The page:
By Briana Scalia
The American Health Care Act of 2017, commonly referred to as the AHCA or “Trumpcare,” was withdrawn from the House floor, without vote, on March 24, 2017. The main goal of the bill was to repeal and replace the current Affordable Care Act, also known as the ACA or “Obamacare.”
Major differences between the AHCA and the ACA would include coverage of the aforementioned insurance, both in scope of citizens and medical issues. Some of these differences include a partial defunding of Planned Parenthood, rolling back the expansion of Medicaid and an end to federal essential health benefits, or in other words, placing no requirements for citizens and employers on how much insurance coverage they are forced to pay. While the majority of American citizens were unsure of the changes, one would think the Freedom Caucus would back the ideas of the Republican President and the Speaker of the House.
The reasons for the opposition of Democratic representatives being opposed to the proposed bill seem fairly obvious. Most Democrats either feel a strong loyalty to the previous president, or they truly feel that Obamacare is the better alternative to this new health coverage plan. An overwhelming majority of liberals have at least a slight resentment towards President Trump, and hold a bias towards ideas and concepts that have originated from him.
Additionally, some members of the GOP did not stand behind the AHCA because the purists believe the new proposal did not eradicate Obamacare from its root, as was promised during President Trump’s campaign. The ideological schism within the Republican Party has never been as obvious as it is now; the pragmatic Republicans are more willing to make compromises with the Democratic Party, while the extremely conservative Republicans are not interested in budging in their political opinions.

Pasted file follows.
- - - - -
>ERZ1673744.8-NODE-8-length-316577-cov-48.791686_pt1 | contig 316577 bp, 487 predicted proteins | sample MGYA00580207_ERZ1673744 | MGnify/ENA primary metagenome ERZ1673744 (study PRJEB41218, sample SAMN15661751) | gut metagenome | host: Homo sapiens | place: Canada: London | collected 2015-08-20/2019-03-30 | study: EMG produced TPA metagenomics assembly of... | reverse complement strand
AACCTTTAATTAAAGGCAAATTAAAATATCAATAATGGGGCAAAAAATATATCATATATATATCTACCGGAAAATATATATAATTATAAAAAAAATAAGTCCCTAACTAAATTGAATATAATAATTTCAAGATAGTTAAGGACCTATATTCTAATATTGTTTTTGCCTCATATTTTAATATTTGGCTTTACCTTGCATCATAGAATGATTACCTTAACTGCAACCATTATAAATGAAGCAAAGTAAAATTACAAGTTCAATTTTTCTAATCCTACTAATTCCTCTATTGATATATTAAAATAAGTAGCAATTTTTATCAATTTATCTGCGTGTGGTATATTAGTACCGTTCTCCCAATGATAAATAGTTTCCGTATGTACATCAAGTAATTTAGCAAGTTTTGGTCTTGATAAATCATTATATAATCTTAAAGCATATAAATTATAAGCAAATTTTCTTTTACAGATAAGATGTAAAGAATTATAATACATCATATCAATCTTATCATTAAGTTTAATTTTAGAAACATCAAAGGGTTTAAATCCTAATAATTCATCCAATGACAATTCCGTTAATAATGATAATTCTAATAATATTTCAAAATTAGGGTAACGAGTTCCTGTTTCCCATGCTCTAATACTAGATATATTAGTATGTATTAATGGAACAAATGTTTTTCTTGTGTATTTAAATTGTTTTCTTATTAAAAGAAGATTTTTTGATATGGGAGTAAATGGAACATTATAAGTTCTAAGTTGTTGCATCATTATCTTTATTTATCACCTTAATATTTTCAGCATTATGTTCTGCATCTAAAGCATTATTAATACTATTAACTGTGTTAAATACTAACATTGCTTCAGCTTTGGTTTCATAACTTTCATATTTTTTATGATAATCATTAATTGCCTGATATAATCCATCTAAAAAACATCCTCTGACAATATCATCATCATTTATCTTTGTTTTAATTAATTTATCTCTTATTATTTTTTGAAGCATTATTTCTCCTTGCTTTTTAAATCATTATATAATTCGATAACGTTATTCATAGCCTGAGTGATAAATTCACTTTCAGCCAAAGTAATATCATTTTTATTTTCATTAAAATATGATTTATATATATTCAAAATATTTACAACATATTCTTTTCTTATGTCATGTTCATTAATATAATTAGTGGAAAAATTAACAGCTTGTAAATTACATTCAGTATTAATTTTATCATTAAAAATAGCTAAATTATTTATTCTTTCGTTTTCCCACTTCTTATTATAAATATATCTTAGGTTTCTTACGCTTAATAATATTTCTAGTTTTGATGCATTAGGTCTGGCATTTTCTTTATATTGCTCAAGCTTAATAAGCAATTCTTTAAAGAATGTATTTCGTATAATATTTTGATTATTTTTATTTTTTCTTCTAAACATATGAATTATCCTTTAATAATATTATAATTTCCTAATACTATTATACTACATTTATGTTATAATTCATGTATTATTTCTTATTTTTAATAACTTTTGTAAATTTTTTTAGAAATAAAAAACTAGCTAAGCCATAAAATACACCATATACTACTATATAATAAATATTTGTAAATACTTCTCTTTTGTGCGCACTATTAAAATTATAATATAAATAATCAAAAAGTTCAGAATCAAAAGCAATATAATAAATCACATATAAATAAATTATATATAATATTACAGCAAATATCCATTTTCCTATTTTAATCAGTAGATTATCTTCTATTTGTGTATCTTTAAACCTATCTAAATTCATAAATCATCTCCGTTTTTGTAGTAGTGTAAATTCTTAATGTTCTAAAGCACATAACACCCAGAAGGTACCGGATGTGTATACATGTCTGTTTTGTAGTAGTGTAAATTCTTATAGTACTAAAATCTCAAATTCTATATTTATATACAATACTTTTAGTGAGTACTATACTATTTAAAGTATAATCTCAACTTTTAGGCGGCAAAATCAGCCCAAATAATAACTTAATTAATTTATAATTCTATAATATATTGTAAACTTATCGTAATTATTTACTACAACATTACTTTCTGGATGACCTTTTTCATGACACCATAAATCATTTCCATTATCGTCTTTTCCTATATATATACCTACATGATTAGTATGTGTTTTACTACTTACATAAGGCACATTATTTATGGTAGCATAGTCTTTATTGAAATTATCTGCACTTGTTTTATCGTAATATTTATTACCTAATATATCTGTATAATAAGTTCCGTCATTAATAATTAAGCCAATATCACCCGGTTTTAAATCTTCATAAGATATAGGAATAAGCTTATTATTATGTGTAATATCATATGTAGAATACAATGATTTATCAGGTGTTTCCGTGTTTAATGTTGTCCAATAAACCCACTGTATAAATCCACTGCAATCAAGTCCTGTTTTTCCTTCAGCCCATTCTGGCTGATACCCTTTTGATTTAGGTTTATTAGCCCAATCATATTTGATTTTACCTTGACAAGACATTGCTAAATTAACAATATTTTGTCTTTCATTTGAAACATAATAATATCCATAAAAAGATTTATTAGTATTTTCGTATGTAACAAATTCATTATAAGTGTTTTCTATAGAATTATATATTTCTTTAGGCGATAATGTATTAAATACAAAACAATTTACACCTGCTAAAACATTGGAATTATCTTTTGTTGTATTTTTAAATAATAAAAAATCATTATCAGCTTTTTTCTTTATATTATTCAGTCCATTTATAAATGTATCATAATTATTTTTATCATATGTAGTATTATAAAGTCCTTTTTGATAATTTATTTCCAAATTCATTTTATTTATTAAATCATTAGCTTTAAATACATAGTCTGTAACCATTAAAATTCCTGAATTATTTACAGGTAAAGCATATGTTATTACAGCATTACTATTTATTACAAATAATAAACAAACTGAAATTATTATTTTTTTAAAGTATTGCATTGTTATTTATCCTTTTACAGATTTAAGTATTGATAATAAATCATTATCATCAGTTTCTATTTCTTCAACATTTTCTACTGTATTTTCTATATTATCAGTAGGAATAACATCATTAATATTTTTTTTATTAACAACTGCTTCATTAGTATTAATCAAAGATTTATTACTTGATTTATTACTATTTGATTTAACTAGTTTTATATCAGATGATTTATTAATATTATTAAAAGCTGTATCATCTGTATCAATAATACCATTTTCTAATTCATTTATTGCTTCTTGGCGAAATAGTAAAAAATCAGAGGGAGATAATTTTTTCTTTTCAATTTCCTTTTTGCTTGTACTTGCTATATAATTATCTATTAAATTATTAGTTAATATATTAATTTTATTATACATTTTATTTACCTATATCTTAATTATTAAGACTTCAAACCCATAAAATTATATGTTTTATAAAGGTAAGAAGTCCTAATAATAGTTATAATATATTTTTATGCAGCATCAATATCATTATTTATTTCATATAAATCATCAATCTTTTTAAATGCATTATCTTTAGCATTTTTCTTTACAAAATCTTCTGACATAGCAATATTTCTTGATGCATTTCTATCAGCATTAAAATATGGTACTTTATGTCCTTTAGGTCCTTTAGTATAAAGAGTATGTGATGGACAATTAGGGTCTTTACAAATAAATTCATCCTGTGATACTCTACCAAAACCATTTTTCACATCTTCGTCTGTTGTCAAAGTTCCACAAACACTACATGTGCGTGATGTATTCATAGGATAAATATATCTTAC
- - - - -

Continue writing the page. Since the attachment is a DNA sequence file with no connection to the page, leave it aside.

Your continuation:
As a country, we have reached a point where there is not just a major divide between the two central political parties, but there are divides within the parties themselves, particularly the Republican Party. The fractures in the Republican Party have been made clear these last few days. Most American citizens are already painfully aware of how the lack of cooperation between parties leads to little work being achieved in Washington D.C. Both parties have evolved from a gathering of like-minded people where bipartisan consensus could be achieved, to a band of exclusive, close-minded representatives who are more interested in helping the future of their party than the future of the country. In doing so, the extremists in both political parties neglect the needs of the American citizens, subsequently neglecting the job they were specifically chosen to do. The United States needs to scale back both political parties’ levels of power, and pressure them into meeting each other halfway so as to make actual progress. As former President John F. Kennedy stated, “Let us not seek the Republican answer or the Democratic answer, but the right answer.”
If the Republican Party does not come together and work through its internal problems many political scientists theorize that it will split, some believe even within the next decade. While the Democratic Party itself has issues, the Republican Party has allowed its problems to become so apparent that it helped kill a conservative-leaning bill, introduced by a Republican President, to repeal and replace Obamacare. Even one of these characteristics should have been enough to convince the GOP to band together to attempt to back the bill, but instead it let it split be the healthcare plan’s undoing.
The American government is plagued by problems regarding the two major political parties, but this Republican split is even more debilitating to government progress. The pragmatic Republicans will eventually split from the purist Republicans, and this recent display of division only further proves the probability of this split occurring.
The worst aspect of this political party in-fighting is the negative way it affects the American citizens, especially the middle and lower class citizens. While those with large incomes and inordinate amounts of wealth do not express such concern at the lack of work being done in the White House, those who are struggling to get by are counting on their representatives to fight for their rights and try to solve their problems. Unfortunately, this grows increasingly harder to achieve as government in-fighting continues to cripple the law making process. Those who are struggling do not have the privilege to be completely obstinate in their beliefs that these well-off political figures do. We as American citizens are depending on our political representatives to be our voice and argue in our stead.
If the two major political parties do not start to compromise in favor of development, American citizens’ lives will be disrupted, and they will only continue to suffer. This congressional chess game must come to an end. I cannot help but agree with sociologist Dr. DaShanne Stokes, who states, “We owe our loyalty to each other and to our children’s children, not to party politics.”